Behind Every Great LCLS User, Outstanding Beam Operations
University of Western Michigan physicist Nora Berrah wrapped up her research group's five-day run on the Linac Coherent Light Source on October 20. Their project marked the first time that the powerful X-ray laser had been used to study molecules. It was a complex experiment, and Berrah readily acknowledged that the work wouldn't have been possible without the teamwork and cooperation of the LCLS Atomic, Molecular and Optical instrument scientists and engineers.
But she also gave a big nod to another SLAC group that had a more behind-the-scenes role. These were the accelerator operators—the people overseeing the electron beam that drives the LCLS X-ray laser.
"The accelerator operators were absolutely a crucial part of the research team," Berrah said. "We couldn't have done our work without their flexibility in giving us the beam parameters that we requested as well as their interest in our research projects."
The operators craft the LCLS X-ray beam, continually adjusting countless variables to make sure the it meets the specifications of scientists on the other end. But while this role has generally remained the same from one scientific program to the next, the startup of the LCLS has prompted something of a departure in how the operators do business.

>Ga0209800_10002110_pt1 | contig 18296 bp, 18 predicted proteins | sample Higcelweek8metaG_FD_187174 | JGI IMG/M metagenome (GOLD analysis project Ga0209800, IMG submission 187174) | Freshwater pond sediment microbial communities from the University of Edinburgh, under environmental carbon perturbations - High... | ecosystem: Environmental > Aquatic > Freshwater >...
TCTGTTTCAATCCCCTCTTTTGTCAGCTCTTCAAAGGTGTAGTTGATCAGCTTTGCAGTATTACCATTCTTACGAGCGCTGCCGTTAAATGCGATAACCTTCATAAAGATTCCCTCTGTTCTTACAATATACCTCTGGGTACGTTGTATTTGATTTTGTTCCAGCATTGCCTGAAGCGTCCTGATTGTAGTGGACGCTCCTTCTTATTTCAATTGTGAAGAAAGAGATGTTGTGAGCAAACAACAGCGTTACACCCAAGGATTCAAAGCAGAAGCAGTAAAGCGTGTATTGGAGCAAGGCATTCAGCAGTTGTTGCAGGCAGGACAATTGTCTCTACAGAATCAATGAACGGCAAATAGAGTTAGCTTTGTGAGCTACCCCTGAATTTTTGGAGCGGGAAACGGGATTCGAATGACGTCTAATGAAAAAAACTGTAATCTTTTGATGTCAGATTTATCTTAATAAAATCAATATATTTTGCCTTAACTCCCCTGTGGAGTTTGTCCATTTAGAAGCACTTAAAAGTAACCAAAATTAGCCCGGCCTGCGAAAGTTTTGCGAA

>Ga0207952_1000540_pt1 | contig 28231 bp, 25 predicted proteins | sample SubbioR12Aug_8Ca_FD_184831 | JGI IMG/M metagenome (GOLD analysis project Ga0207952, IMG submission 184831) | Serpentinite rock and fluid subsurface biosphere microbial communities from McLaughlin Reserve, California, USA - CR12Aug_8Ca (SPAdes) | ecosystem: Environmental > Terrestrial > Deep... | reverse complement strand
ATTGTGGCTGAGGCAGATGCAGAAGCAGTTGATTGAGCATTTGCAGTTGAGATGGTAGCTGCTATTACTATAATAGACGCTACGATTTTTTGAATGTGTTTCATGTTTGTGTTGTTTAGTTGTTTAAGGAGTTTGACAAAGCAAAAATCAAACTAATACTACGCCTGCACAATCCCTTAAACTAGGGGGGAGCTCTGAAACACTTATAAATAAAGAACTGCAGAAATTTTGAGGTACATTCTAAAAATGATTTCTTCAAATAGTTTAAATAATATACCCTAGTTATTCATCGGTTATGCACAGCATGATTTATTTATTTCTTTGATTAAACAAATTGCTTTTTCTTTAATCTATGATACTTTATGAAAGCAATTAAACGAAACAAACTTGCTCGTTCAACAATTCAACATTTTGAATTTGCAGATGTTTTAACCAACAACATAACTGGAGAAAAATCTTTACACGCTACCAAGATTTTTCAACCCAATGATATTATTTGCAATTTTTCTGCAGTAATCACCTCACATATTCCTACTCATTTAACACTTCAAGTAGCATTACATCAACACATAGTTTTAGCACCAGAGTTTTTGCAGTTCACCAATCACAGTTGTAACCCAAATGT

For experiments like BaBar, which used SLAC's linear accelerator to drive particle collisions in the PEP-II storage ring, the goal was straightforward: make the beam as bright as possible. For the LCLS, though, users regularly ask for changes in beam parameters, meaning that operators are making more beam changes than they used to.
"With PEP-II, total integrated luminosity was essentially all that mattered. The beam sat at one energy nearly all the time," said Roger Erickson, head of SLAC's Accelerator Operations and Safety Division. "Now, with the LCLS experiments, it's very different. The users are concerned about the beam energy, the pulse length, the instantaneous current, the beam spot size, the beam stability and so on."
The time scales have changed as well. For BaBar, the operators were focused primarily on trying to improve beam luminosity over the course of months are years. Now, with AMO users only working in five-day runs, they have to think in terms of days.
When FACET comes online later this month, operators will have to juggle between two programs simultaneously. Concurrent, parallel programs aren't necessarily new for the operators. During the PEP-II era, they provided beams to both BaBar and the Final Focus Test Beam. The biggest difference now lies in the LCLS. Once all six of the LCLS scientific instruments are installed, it will represent six fully separate experiments, each potentially asking for unique beam parameters.
"With AMO and FACET, I don't expect it to be much different," said Supervisor of MCC Engineering-Operators-in-Charge Mike Stanek. "But once LCLS starts getting lots of photon users at the other end, then it changes."